Stiff, hollow and clinical in their uniformity, Mannequins hold a subliminally vital role in our everyday experiences. Enticing us with their thin limbs and blank, featureless faces, they represent a bland, unachievable form of perfection.
With his enduring fixation with both shape and sculpture, Ralph Pucci, the creatively-minded business man, understands the power that is latent in these omnipresent figures. Known for his ability to fuse the strands of art and commercialism, Pucci has developed a unique, nuanced brand that dominates the powerful, little-exposed world of visual merchandising.
With his instinctive minimalism, his love of collaboration, and his persistent re-configuration of aesthetic boundaries, Pucci has broadened the definition of what the Mannequin can represent. His pieces are not one-dimensionally mass -produced, but are works of sculpture that self-consciously play with conventional notions of form, shape and beauty.
The impact of Pucci’s work has recently been explored in an exhibition at MAD, which showcases over three decades of his work, tracing the blurred convergence between the worlds of fashion, art and industrial design for which he is famed.
Pucci’s career began at just 22, when he joined the Mannequin repair company that his parents established in the aftermath of the Second World War. Influenced by the post-war cultural renaissance that was flourishing at the time, he began to look to the world around him for inspiration. Immersing himself in the spheres of painting, music, rock and roll, and fashion, he began to turn the blandly coloured figurines with which he worked into dramatic, vital pieces of art.
Pucci’s first experiment was a collection of Mannequins that were moulded into a series of active, dynamic poses. Jogging, diving, standing on their heads, they were spray-painted in a vibrant, high-gloss palette of red, black and grey. Swiftly, there followed an instillation of dancing mannequins. Alluding to the growing phenomenon of MTV music videos, they perfectly encapsulated the zeitgeist of the 1980s.
Understanding that he could use his quirky figurines to explore the shifting cultural landscape- both in his city and beyond- Pucci began to collaborate with some of the foremost designers and artists of his day. He worked with Anna Sui, Diane Von Furstenberg, Lowell Nesbitt and established a long relationship with the esteemed sculptor Michael Evert, who builds Pucci’s prototypes from wire and clay.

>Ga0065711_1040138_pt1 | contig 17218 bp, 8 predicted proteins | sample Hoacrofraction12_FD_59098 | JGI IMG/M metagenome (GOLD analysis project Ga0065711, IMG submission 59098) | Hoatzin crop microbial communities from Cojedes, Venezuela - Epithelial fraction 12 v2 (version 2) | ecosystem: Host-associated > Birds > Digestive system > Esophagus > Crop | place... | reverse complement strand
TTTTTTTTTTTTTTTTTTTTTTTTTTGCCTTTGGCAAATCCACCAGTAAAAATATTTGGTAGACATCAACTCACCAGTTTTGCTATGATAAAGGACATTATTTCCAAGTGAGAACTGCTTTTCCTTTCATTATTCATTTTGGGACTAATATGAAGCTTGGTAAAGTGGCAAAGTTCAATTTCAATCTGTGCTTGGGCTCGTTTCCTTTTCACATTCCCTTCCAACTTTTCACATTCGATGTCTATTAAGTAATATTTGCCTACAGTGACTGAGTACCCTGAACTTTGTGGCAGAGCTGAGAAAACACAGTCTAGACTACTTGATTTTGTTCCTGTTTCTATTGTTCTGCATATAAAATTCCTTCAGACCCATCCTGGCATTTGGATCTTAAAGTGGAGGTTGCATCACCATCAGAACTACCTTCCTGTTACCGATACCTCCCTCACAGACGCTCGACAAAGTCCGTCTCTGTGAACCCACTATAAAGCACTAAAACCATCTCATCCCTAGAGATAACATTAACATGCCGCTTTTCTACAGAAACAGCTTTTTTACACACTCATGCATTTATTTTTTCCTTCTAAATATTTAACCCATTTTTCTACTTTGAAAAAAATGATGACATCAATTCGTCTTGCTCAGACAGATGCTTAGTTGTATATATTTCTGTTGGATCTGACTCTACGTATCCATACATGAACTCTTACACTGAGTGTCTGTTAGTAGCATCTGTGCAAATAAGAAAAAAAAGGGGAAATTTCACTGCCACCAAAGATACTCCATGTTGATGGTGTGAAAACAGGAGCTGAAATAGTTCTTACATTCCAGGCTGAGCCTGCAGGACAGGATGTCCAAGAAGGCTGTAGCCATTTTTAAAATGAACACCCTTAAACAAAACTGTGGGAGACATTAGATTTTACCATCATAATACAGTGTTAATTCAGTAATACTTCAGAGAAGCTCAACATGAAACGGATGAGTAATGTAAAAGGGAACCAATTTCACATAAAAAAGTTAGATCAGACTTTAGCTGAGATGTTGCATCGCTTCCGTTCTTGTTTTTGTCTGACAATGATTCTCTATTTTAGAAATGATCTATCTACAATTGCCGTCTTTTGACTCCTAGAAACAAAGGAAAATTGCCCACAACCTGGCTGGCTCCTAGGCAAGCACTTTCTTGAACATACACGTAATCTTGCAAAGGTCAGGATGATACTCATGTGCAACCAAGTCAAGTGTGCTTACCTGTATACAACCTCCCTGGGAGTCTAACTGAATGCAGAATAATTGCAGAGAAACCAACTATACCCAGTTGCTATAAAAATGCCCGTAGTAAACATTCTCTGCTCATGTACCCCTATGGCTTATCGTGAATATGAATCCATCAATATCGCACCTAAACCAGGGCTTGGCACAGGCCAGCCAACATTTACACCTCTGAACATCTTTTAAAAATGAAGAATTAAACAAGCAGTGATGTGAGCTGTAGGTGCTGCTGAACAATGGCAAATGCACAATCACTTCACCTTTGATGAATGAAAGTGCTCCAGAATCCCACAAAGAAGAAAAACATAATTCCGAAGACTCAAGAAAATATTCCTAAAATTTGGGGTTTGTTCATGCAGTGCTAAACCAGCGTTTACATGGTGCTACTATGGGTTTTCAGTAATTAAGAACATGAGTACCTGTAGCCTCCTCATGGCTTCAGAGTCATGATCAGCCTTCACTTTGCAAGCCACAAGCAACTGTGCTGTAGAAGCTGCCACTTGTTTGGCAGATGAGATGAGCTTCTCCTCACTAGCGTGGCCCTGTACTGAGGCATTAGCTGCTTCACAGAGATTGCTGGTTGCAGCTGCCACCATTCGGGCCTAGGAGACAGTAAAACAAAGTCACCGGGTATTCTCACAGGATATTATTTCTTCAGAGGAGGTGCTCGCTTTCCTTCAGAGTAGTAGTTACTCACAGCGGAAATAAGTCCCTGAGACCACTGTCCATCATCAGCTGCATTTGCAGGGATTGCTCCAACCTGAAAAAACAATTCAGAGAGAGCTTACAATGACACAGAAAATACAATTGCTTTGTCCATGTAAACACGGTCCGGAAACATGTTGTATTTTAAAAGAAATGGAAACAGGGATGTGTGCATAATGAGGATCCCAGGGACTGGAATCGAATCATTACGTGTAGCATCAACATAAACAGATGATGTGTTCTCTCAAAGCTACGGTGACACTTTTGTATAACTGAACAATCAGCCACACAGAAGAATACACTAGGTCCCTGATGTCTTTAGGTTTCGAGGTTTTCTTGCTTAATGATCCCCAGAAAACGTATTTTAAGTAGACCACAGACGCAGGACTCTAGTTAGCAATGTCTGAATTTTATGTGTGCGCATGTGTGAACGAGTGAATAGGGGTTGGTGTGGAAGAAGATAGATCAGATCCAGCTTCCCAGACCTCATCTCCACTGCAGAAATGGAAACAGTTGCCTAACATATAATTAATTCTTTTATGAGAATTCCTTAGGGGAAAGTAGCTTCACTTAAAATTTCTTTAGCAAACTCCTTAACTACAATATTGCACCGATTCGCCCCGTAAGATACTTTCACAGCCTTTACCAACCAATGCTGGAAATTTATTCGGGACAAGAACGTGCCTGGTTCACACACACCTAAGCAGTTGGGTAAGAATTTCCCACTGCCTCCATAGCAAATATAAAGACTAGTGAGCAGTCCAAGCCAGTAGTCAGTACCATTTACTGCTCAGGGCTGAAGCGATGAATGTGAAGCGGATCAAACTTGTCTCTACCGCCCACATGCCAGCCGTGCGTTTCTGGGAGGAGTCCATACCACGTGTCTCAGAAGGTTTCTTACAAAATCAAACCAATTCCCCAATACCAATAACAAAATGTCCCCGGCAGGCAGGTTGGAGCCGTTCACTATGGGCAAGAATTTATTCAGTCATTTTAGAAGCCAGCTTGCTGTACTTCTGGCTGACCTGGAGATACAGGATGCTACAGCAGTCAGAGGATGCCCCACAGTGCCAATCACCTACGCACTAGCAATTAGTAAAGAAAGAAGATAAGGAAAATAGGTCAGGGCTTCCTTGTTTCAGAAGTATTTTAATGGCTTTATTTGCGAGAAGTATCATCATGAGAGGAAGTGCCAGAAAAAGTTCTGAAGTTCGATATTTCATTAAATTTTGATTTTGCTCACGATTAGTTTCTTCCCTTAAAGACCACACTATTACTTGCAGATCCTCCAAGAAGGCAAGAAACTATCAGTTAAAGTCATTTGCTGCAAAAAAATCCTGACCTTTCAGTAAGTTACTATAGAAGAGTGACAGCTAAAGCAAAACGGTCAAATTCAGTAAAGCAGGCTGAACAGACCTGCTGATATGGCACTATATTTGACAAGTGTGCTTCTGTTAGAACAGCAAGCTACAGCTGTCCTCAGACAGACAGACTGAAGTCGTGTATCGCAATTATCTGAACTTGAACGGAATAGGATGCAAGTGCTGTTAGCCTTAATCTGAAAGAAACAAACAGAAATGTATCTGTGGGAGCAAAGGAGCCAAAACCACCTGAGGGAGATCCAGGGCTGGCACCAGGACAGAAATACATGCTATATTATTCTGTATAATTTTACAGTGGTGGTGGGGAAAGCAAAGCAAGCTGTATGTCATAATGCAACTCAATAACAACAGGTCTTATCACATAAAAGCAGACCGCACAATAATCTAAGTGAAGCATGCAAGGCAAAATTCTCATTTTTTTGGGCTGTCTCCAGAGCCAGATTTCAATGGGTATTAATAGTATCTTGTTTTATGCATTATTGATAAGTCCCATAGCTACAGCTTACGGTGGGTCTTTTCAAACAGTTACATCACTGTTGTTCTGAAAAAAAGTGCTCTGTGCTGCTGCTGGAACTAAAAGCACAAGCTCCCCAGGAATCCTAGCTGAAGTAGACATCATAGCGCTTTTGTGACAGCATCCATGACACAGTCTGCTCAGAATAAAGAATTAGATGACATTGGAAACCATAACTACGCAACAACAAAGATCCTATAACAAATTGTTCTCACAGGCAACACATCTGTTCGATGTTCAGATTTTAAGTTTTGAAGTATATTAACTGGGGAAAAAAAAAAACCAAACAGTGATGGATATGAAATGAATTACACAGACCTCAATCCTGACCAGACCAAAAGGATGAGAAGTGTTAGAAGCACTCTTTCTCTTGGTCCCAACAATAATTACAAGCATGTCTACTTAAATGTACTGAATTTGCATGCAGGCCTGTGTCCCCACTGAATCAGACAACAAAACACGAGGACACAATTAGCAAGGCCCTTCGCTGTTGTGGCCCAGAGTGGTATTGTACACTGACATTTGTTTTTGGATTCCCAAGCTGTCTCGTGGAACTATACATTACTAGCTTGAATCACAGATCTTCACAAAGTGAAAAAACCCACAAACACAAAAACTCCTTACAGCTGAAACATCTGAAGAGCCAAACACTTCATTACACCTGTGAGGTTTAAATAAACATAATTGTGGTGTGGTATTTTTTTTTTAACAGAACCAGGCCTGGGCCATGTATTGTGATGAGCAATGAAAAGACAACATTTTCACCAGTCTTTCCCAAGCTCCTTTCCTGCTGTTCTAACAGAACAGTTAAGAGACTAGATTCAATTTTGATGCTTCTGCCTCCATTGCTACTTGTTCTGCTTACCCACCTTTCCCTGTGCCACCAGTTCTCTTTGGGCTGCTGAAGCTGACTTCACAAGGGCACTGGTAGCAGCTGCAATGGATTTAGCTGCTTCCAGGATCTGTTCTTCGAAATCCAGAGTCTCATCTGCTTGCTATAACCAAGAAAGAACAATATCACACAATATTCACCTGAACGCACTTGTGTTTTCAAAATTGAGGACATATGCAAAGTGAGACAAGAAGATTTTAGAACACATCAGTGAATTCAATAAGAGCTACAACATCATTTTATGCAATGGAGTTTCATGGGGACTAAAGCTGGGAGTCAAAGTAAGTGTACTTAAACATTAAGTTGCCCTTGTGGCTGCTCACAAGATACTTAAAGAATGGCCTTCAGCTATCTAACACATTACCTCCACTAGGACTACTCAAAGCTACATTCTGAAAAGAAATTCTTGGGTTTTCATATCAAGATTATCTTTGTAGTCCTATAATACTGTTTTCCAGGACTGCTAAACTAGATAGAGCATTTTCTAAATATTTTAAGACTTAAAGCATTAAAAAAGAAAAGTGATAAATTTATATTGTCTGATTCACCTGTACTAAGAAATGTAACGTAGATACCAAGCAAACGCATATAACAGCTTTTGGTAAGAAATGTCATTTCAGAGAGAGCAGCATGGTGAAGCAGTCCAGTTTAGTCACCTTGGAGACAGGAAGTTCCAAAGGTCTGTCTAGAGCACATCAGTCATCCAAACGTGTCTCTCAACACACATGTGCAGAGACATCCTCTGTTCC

Perhaps the best-known of his collaborative mannequins is the bronze-painted Olympian Goddess, designed in 1986 by Andree Putman, for the opening of Barney’s downtown store. Broad-shouldered and amazonian, the long-necked head had curved features and a waved, undulating hairline. Inspired by classical sculpture and art-deco shapes, the mannequin was critically lauded as a powerful, aspirational interpretation of female physicality. This is a theme that is prevalent throughout much of Pucci’s work: The Mistress is a minimalist interpretation of Marilyn Monroe, whilst Birdland, designed by Cuban artist Ruben Toledo, is a swooping, surrealist sculpture that fuses a women’s torso to a bird’s body.
As well as experimenting with abstract, conceptual forms, Pucci has also worked on a number of commercial collaborations. Giselle is a lithe, long-legged reference to the supermodels of the 90s, whilst his collection with Anna Sui plays upon the painted faces for which the designer is famed.
Pucci’s most famous collaboration was in 2013, to celebrate the 40th anniversary of Diane Von Furstenberg’s iconic wrap dress. Together, they wanted to experiment with role of the Mannequin- to emphasise their importance in the fashion industry, yet challenge the conventions of their role. They wanted to create a figure that could link art and fashion,a sculptural form that could still wear clothes realistically. “We took her cheekbones, we took her mouth, and we abstracted it and made it modern,” said Pucci.
By Isobel Thompson